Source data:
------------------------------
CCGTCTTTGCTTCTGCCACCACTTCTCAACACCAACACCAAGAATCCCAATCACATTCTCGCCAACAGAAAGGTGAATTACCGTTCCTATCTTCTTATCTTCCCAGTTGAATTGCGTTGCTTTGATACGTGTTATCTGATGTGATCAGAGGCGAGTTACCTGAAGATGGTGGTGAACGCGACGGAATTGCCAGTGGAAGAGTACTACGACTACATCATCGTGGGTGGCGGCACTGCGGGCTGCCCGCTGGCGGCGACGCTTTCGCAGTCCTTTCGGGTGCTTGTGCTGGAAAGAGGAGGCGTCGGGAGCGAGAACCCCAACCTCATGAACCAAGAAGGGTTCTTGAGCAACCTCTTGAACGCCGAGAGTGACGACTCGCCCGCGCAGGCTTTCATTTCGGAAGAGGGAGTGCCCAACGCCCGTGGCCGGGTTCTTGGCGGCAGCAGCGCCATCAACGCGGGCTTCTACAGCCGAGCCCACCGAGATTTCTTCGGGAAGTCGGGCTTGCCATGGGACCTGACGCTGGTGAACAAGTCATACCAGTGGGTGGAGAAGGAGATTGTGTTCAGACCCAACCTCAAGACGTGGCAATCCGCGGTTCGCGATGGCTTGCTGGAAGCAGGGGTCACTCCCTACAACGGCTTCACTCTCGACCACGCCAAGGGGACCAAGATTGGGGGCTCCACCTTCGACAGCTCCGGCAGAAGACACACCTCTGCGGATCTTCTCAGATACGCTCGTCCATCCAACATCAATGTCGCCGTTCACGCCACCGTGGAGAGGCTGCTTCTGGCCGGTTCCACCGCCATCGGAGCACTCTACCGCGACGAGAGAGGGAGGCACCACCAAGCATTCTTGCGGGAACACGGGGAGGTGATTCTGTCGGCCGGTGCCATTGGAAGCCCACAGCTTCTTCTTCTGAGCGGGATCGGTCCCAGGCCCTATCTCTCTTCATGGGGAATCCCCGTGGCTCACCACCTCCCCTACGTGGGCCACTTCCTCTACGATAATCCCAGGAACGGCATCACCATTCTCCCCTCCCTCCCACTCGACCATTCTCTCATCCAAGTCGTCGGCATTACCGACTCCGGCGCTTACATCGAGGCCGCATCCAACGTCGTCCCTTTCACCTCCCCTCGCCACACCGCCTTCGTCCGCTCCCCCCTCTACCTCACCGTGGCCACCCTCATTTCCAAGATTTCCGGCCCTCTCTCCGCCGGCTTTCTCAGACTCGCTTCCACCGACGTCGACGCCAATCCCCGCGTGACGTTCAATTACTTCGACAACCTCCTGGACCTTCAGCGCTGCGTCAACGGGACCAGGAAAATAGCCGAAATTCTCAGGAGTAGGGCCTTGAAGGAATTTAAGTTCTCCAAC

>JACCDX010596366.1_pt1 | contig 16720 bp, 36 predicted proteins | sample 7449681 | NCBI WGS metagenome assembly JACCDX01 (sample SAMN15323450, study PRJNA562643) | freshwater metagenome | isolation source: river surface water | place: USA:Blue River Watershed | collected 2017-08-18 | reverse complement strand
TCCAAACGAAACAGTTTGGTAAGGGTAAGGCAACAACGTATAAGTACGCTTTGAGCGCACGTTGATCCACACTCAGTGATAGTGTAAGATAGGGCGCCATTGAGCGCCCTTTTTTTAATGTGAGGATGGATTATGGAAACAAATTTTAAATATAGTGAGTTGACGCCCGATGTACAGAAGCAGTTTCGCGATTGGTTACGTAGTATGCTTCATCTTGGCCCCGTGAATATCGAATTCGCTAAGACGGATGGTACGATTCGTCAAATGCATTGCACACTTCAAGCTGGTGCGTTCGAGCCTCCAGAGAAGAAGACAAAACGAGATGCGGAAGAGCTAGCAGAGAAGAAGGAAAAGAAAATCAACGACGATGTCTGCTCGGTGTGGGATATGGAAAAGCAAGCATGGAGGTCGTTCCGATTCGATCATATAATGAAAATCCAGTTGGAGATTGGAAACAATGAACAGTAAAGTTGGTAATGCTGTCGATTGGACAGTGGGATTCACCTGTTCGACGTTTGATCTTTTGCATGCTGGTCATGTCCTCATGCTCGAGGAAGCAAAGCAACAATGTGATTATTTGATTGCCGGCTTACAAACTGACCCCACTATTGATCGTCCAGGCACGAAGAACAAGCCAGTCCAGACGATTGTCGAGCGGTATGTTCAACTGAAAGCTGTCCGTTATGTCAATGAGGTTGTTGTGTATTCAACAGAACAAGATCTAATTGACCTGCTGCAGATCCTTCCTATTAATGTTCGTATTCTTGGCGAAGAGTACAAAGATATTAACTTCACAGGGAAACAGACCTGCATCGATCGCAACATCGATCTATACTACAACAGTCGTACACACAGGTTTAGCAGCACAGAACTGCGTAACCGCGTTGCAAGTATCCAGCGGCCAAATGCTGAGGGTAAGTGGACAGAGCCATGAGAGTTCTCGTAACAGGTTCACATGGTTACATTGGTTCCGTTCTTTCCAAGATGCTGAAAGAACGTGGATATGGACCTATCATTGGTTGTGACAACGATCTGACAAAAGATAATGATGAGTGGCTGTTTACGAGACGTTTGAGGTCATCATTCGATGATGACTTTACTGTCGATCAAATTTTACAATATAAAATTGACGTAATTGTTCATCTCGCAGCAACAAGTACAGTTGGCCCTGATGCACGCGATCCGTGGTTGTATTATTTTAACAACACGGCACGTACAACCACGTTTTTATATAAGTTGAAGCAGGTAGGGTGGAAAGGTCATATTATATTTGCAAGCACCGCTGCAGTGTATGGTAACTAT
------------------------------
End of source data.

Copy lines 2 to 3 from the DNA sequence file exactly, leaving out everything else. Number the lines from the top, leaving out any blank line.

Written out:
>JACCDX010596366.1_pt1 | contig 16720 bp, 36 predicted proteins | sample 7449681 | NCBI WGS metagenome assembly JACCDX01 (sample SAMN15323450, study PRJNA562643) | freshwater metagenome | isolation source: river surface water | place: USA:Blue River Watershed | collected 2017-08-18 | reverse complement strand
TCCAAACGAAACAGTTTGGTAAGGGTAAGGCAACAACGTATAAGTACGCTTTGAGCGCACGTTGATCCACACTCAGTGATAGTGTAAGATAGGGCGCCATTGAGCGCCCTTTTTTTAATGTGAGGATGGATTATGGAAACAAATTTTAAATATAGTGAGTTGACGCCCGATGTACAGAAGCAGTTTCGCGATTGGTTACGTAGTATGCTTCATCTTGGCCCCGTGAATATCGAATTCGCTAAGACGGATGGTACGATTCGTCAAATGCATTGCACACTTCAAGCTGGTGCGTTCGAGCCTCCAGAGAAGAAGACAAAACGAGATGCGGAAGAGCTAGCAGAGAAGAAGGAAAAGAAAATCAACGACGATGTCTGCTCGGTGTGGGATATGGAAAAGCAAGCATGGAGGTCGTTCCGATTCGATCATATAATGAAAATCCAGTTGGAGATTGGAAACAATGAACAGTAAAGTTGGTAATGCTGTCGATTGGACAGTGGGATTCACCTGTTCGACGTTTGATCTTTTGCATGCTGGTCATGTCCTCATGCTCGAGGAAGCAAAGCAACAATGTGATTATTTGATTGCCGGCTTACAAACTGACCCCACTATTGATCGTCCAGGCACGAAGAACAAGCCAGTCCAGACGATTGTCGAGCGGTATGTTCAACTGAAAGCTGTCCGTTATGTCAATGAGGTTGTTGTGTATTCAACAGAACAAGATCTAATTGACCTGCTGCAGATCCTTCCTATTAATGTTCGTATTCTTGGCGAAGAGTACAAAGATATTAACTTCACAGGGAAACAGACCTGCATCGATCGCAACATCGATCTATACTACAACAGTCGTACACACAGGTTTAGCAGCACAGAACTGCGTAACCGCGTTGCAAGTATCCAGCGGCCAAATGCTGAGGGTAAGTGGACAGAGCCATGAGAGTTCTCGTAACAGGTTCACATGGTTACATTGGTTCCGTTCTTTCCAAGATGCTGAAAGAACGTGGATATGGACCTATCATTGGTTGTGACAACGATCTGACAAAAGATAATGATGAGTGGCTGTTTACGAGACGTTTGAGGTCATCATTCGATGATGACTTTACTGTCGATCAAATTTTACAATATAAAATTGACGTAATTGTTCATCTCGCAGCAACAAGTACAGTTGGCCCTGATGCACGCGATCCGTGGTTGTATTATTTTAACAACACGGCACGTACAACCACGTTTTTATATAAGTTGAAGCAGGTAGGGTGGAAAGGTCATATTATATTTGCAAGCACCGCTGCAGTGTATGGTAACTAT